Letters to the Editor

Drinking at Yale

Readers respond about senior societies, new colleges, and more.

With great excitement I read the interview with President Peter Salovey (“Undergraduates and Alcohol”) in the July/August issue. He speaks of students owning “the problem of high-risk drinking and the campus culture that reinforces it.” He mentions the wonderful-sounding alcohol-free space in Dwight Hall where students can go.

It’s about time!

I was at Yale from 1954 to 1958. I engaged in copious amounts of high-risk drinking and believed that my behavior was the norm—I didn’t dream that it was excessive. Besides my participation in freshman and varsity swimming and W1YU, the “Tang Cup” beer-drinking team was the highlight of my campus life.

When I encountered academic difficulties, neither my counselors nor the deans ever even asked about my drinking habits and how they might be interfering with my academic pursuits. It was more than nine years after graduating that I was able to admit that I was an alcoholic.

And to this day, alumni activities seem to encourage drinking alcohol. For this reason and because I am a recovering alcoholic I avoided going to class reunions until my 50th.

I hope Yale is able to really take the lead in changing the college environments, and I applaud Dr. Salovey’s efforts.

Charles G. McCarthy ’58E
Houston, TX


What Ostrom accomplished

John Ostrom’s seminal contributions were many (“The Man Who Saved the Dinosaurs,” July/August), but central to his life story is the link between dinosaurs and birds, or more properly, placing the bird radiation within the dinosaur radiation as a specialized branch of theropods. To do this he was in the right place at the right time—and here I am speaking about his discovery of more-complete materials of one of Barnum Brown’s Cloverly wonders, the unveiling in many ways for the first time of a very birdlike theropod, which he named Deinonychus.

But he did more than simply point out the great number of similarities between this theropod and the early bird Archaeopteryx. He argued that these similarities were derived. That is, that they were synapomorphies—shared morphology from common ancestry.

Although not a practitioner himself of cladistic methods that were in the 1980s and 1990s transforming what we now know about dinosaur descent, he was sympathetic. His work was translated in this light by the mid-1980s by his colleague and now his successor at Yale, Jacques Gauthier. Your story misses this important development that long before finding the first feathered dinosaur in the mid-1990s, the vast majority of paleontologists and an increasing number of young ornithologists realized and had accepted the mountain of osteological evidence, which Ostrom had pioneered, that frames birds as dinosaur descendants. Feathered dinosaurs were icing, yes emotional icing, on the cake. And it was a marvelous thing that he lived to bear witness.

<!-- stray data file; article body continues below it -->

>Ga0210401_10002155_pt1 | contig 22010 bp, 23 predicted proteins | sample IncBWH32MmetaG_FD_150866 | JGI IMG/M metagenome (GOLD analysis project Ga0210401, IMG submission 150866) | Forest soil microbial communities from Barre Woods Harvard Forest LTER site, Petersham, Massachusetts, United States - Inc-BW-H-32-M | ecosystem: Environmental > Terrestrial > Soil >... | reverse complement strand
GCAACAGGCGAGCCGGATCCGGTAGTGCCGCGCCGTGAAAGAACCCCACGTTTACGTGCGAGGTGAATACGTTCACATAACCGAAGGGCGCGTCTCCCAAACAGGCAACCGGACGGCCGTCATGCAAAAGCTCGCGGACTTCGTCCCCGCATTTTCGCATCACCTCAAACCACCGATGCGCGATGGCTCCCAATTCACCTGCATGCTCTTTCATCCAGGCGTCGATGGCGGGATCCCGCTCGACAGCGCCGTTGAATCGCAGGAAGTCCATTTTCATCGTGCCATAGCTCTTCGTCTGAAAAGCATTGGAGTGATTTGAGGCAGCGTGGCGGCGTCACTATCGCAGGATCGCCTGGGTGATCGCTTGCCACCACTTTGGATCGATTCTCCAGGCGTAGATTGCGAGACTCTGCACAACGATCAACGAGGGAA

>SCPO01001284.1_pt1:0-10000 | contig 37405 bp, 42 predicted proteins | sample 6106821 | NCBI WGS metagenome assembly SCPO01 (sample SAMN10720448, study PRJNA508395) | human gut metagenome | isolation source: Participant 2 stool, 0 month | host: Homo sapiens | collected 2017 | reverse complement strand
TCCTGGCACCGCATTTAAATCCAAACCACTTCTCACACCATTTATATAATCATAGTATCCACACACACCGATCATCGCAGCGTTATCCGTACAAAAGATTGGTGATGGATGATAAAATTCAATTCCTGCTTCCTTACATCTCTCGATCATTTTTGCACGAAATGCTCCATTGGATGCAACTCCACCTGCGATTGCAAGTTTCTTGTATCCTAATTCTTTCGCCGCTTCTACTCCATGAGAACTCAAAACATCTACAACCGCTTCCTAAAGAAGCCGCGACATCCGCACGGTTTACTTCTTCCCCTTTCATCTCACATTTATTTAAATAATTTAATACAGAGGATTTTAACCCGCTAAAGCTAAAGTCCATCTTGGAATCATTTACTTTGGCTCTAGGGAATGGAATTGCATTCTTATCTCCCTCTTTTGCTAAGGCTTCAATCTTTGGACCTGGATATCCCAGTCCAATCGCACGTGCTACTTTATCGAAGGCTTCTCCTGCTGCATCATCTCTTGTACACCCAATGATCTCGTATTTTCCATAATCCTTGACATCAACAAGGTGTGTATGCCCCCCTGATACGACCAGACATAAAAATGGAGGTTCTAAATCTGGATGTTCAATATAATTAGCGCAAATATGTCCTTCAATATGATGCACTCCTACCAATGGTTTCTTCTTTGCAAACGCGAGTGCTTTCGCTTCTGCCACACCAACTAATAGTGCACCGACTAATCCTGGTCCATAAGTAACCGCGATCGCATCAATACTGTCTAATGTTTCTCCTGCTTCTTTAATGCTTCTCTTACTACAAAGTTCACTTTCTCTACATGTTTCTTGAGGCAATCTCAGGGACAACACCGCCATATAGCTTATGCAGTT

Paul Sereno
Paleontologist, University of Chicago
Chicago, IL


Society notes

In the 1950s, there were only seven secret societies whose members recruited the most prominent men in the class (your words) for membership (“Open Secrets,” July/August). That number represented less than ten percent of the class. Now, with 41 secret societies, approximately one half of the class may feel left out. Is this progress?

William Rhangos ’53
Savannah, GA


I think one statement in your article on “secret” societies should be challenged: that the current explosion of them is unprecedented. There was also an explosion in 1968 and 1969 that accompanied need-blind admissions. My memory is that the number grew from the seven landed and two to four “underground” societies to well into the 20s. That would be enough growth to be a precedent.

I could not verify the existence of all of them. Some of them may have been names chosen to parody the ancients and may not have had much substance. I think of Crotch and Armpit and Cask and Flagon. Several were started as rather straightforward T-groups which sought to avoid the folderol and rigmarole. Some were started to expand the prestige opportunities. My impression is that a large number of people were prepared to decline an invitation.

I recall there being considerable coverage in the Yale Daily News. I believe the antiwar efforts stopped the growth and may have caused the loss of a few in the 1970 tap. At any rate this time period belonged in the article. I hope people with more knowledge write in.

Fred Graf ’70
Concord, NH


The article about the senior societies brings back a memory of the spring of 1949, the end of my junior year. About a month before Tap Day, the Yale Daily News ran a tear-jerking editorial about the cruelty of Tap Day in Branford courtyard. It lamented how many a father would walk out after it was over, his arm around his untapped son’s shoulders and a lump in his throat—his son publicly disgraced for having failed to make the grade. It urged a change to make Tap Day less of a public spectacle.

I immediately sat down and wrote a letter to the editor. The first point: after sunset anyone wanting to be tapped should darken the lights of his room and stay there, with a candle in the window. I proudly announced that a candle would be in my window. (It was a blatant lie. I had been approached by a Book and Snake grad to join, since my brother had been a member, but I regretfully declined, wanting nothing to do with any senior society.)

Tap Day rolled around. During the day I more than once saw Jim Buckley ’44, ’49LLB, and Lucius Bigelow ’48, alumni and Skull and Bones members. I first saw them as I came out of an 8 a.m. physics lecture on Prospect Street. Then I saw them at noon outside the Pierson dining hall, and finally in the afternoon outside the plant physiology lab where I had spent the last two hours. I wondered why they should be there, but gave it only passing thought. At 4:30 that afternoon—instead of going to Branford courtyard at the appointed hour—I returned to Pierson College and changed out of a pretty loud ski sweater and into a suit for tea at the master’s house.

According to a friend who was reading in our suite, at five on the button the door banged open. Two people rushed in, silently went into my bedroom, silently came out, silently went into the bathroom, silently came out, and came back finally to break the silence with “Where is Arnold?” Tom said, “Don’t know.” So out went Buckley and Bigelow to report that they had been unsuccessful in tapping me. They must have been looking for the ski sweater.